The Midnight Library (23 page)

BOOK: The Midnight Library
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In one life she had a teenage son called Henry, who she never met properly because he kept slamming doors in her face.

In one life she was a concert pianist, currently on tour in Scandinavia, playing night after night to besotted crowds (and fading into the Midnight Library during one disastrous rendition of Chopin’s Piano Concerto No. 2 at the Finlandia Hall in Helsinki).

In one life she only ate toast.

In one life she went to Oxford and became a lecturer in Philosophy at St Catherine’s College and lived by herself in a fine Georgian townhouse in a genteel row, amid an environment of respectable calm.

In another life Nora was a sea of emotion. She felt everything deeply and directly. Every joy and every sorrow. A single moment could contain both intense pleasure and intense pain, as if both were dependent on each other, like a pendulum in motion. A simple walk outside and she could feel a heavy sadness simply because the sun had slipped behind a cloud. Yet, conversely, meeting a dog who was clearly grateful for her attention caused her to feel so exultant that she felt she could melt into the pavement with sheer bliss. In that life she had a book of Emily Dickinson poems beside her bed and she had a playlist called ‘Extreme States of Euphoria’ and another one called ‘The Glue to Fix Me When I Am Broken’.

In one life she was a travel vlogger who had 1,750,000 YouTube subscribers and almost as many people following her on Instagram, and her most popular video was one where she fell off a gondola
in Venice. She also had one about Rome called ‘A Roma Therapy’.

In one life she was a single parent to a baby that literally wouldn’t sleep.

In one life she ran the showbiz column in a tabloid newspaper and did stories about Ryan Bailey’s relationships.

In one life she was the picture editor at the
National Geographic

In one life she was a successful eco-architect who lived a carbon-neutral existence in a self-designed bungalow that harvested rain-water and ran on solar power.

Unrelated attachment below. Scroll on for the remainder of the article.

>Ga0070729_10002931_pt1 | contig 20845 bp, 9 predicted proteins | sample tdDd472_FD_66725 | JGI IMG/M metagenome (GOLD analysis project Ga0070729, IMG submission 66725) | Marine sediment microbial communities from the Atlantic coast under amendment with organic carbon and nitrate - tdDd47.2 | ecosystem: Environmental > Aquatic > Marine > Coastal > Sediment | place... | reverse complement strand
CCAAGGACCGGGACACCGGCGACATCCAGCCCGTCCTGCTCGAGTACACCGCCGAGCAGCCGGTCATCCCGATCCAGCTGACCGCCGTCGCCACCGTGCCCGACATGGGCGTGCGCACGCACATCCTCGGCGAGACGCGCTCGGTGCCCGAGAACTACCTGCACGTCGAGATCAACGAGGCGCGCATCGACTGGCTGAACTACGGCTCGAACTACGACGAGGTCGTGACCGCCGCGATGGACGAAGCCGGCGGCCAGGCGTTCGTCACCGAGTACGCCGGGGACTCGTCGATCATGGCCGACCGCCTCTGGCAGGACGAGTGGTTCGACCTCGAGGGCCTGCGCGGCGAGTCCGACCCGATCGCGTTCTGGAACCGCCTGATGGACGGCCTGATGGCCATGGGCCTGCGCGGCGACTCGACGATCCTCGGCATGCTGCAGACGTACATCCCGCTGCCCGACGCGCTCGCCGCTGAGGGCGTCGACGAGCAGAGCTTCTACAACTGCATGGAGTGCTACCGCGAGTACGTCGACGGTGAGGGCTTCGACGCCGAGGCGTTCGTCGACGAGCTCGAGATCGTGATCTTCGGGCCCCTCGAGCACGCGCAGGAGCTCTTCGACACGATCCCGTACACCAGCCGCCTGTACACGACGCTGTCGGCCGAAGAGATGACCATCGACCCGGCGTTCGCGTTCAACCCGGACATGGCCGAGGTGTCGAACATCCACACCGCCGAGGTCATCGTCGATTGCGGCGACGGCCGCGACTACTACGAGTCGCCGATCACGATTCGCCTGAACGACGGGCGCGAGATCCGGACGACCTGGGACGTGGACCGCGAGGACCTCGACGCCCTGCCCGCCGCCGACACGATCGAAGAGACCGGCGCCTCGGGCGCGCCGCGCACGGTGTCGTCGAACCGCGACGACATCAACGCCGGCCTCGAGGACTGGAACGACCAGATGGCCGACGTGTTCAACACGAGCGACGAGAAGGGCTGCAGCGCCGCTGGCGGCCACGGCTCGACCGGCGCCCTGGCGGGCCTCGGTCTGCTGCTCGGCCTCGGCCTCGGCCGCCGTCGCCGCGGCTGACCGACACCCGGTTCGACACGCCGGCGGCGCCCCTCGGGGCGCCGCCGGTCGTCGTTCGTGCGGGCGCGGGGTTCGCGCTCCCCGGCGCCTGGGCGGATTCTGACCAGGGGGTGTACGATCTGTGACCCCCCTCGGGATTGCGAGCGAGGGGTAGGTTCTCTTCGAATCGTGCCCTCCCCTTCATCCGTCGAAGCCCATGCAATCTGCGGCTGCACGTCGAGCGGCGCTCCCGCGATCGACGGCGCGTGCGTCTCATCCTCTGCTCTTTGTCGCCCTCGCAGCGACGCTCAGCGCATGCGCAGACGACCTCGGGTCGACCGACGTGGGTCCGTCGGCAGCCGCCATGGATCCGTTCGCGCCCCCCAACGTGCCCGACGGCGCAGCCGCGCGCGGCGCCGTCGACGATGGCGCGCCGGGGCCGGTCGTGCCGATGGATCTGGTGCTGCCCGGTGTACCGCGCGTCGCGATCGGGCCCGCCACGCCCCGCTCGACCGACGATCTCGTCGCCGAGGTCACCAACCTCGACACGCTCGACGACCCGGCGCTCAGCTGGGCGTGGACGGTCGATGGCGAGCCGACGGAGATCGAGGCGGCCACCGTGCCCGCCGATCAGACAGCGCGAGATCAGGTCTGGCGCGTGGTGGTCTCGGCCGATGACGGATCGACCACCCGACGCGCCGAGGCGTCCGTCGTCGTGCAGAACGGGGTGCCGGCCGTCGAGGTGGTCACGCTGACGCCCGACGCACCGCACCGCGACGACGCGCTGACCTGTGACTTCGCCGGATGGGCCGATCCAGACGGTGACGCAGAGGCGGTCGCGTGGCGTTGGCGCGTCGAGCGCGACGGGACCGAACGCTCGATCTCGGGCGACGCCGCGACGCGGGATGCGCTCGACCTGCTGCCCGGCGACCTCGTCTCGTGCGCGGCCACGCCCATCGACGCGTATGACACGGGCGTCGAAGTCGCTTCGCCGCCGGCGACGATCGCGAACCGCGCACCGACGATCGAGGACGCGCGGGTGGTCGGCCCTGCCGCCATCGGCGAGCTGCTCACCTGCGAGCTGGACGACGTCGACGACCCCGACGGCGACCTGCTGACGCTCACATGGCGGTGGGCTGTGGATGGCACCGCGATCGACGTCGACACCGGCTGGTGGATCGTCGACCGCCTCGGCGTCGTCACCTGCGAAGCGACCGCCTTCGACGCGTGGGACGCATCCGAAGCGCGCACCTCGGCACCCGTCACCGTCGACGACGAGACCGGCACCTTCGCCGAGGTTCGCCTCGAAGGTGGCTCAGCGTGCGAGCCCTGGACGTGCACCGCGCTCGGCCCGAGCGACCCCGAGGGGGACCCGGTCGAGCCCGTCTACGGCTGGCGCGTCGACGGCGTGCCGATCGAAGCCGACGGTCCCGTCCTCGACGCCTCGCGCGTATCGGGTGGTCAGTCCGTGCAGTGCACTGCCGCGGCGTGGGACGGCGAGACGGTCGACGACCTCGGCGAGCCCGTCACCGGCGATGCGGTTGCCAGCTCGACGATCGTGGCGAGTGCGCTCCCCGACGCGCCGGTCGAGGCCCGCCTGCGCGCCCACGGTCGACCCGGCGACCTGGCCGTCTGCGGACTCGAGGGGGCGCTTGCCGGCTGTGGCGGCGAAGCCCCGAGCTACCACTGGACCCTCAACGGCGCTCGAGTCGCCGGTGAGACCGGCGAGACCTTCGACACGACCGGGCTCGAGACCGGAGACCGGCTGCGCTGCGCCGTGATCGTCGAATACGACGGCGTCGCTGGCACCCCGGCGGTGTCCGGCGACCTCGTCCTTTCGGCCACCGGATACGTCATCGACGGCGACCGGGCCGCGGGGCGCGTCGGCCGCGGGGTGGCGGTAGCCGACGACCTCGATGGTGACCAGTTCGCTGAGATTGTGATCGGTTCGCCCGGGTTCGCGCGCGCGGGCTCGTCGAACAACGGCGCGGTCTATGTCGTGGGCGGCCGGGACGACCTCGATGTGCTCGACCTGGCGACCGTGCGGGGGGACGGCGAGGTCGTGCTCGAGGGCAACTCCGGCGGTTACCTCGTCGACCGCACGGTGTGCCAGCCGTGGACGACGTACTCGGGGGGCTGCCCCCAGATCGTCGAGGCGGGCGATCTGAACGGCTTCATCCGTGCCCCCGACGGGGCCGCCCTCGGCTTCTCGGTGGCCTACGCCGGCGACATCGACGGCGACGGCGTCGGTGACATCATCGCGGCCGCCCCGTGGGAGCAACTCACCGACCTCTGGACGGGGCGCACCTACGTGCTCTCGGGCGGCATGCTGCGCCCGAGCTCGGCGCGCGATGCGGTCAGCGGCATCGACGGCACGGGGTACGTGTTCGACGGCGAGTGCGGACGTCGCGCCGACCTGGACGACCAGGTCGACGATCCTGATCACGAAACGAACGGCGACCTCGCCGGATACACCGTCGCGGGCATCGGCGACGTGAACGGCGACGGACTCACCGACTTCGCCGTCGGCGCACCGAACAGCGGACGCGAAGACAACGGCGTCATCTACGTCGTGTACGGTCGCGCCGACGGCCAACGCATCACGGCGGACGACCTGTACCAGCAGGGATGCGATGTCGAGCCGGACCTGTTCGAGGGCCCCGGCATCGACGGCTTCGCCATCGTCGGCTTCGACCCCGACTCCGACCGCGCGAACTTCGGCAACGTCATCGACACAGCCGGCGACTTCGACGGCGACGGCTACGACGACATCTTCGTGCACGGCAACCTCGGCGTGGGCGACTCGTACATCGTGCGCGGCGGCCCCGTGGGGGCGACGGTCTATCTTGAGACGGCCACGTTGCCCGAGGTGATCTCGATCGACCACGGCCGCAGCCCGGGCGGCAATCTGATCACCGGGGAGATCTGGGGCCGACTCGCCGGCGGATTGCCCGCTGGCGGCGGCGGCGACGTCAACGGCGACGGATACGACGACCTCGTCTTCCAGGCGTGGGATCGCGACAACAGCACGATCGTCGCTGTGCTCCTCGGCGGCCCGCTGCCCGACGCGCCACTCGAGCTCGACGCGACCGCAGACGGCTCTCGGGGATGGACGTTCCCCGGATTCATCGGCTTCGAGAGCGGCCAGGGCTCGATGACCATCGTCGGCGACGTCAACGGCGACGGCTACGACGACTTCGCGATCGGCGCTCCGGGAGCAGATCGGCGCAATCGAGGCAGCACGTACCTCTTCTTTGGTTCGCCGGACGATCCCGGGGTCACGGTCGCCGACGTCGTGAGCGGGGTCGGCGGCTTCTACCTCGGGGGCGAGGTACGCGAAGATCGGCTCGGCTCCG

In one life she was an aid worker in Botswana.

In one life a cat-sitter.

In one life a volunteer in a homeless shelter.

In one life she was sleeping on her only friend’s sofa.

In one life she taught music in Montreal.

In one life she spent all day arguing with people she didn’t know on Twitter and ended a fair proportion of her tweets by saying ‘Do better’ while secretly realising she was telling herself to do that.

In one life she had no social media accounts.

In one life she’d never drunk alcohol.

In one life she was a chess champion and currently visiting Ukraine for a tournament.

In one life she was married to a minor Royal and hated every minute.

In one life her Facebook and Instagram only contained quotes from Rumi and Lao Tzu.

In one life she was on to her third husband and already bored.

In one life she was a vegan power-lifter.

In one life she was travelling around South America and caught up in an earthquake in Chile.

In one life she had a friend called Becky, who said ‘Oh what larks!’ whenever anything good was happening.

In one life she met Hugo yet again, diving off the Corsican coast, and they talked quantum mechanics and got drunk together at a
beachside bar until Hugo slipped away, out of that life, mid-sentence, so Nora was left talking to a blank Hugo who was trying to remember her name.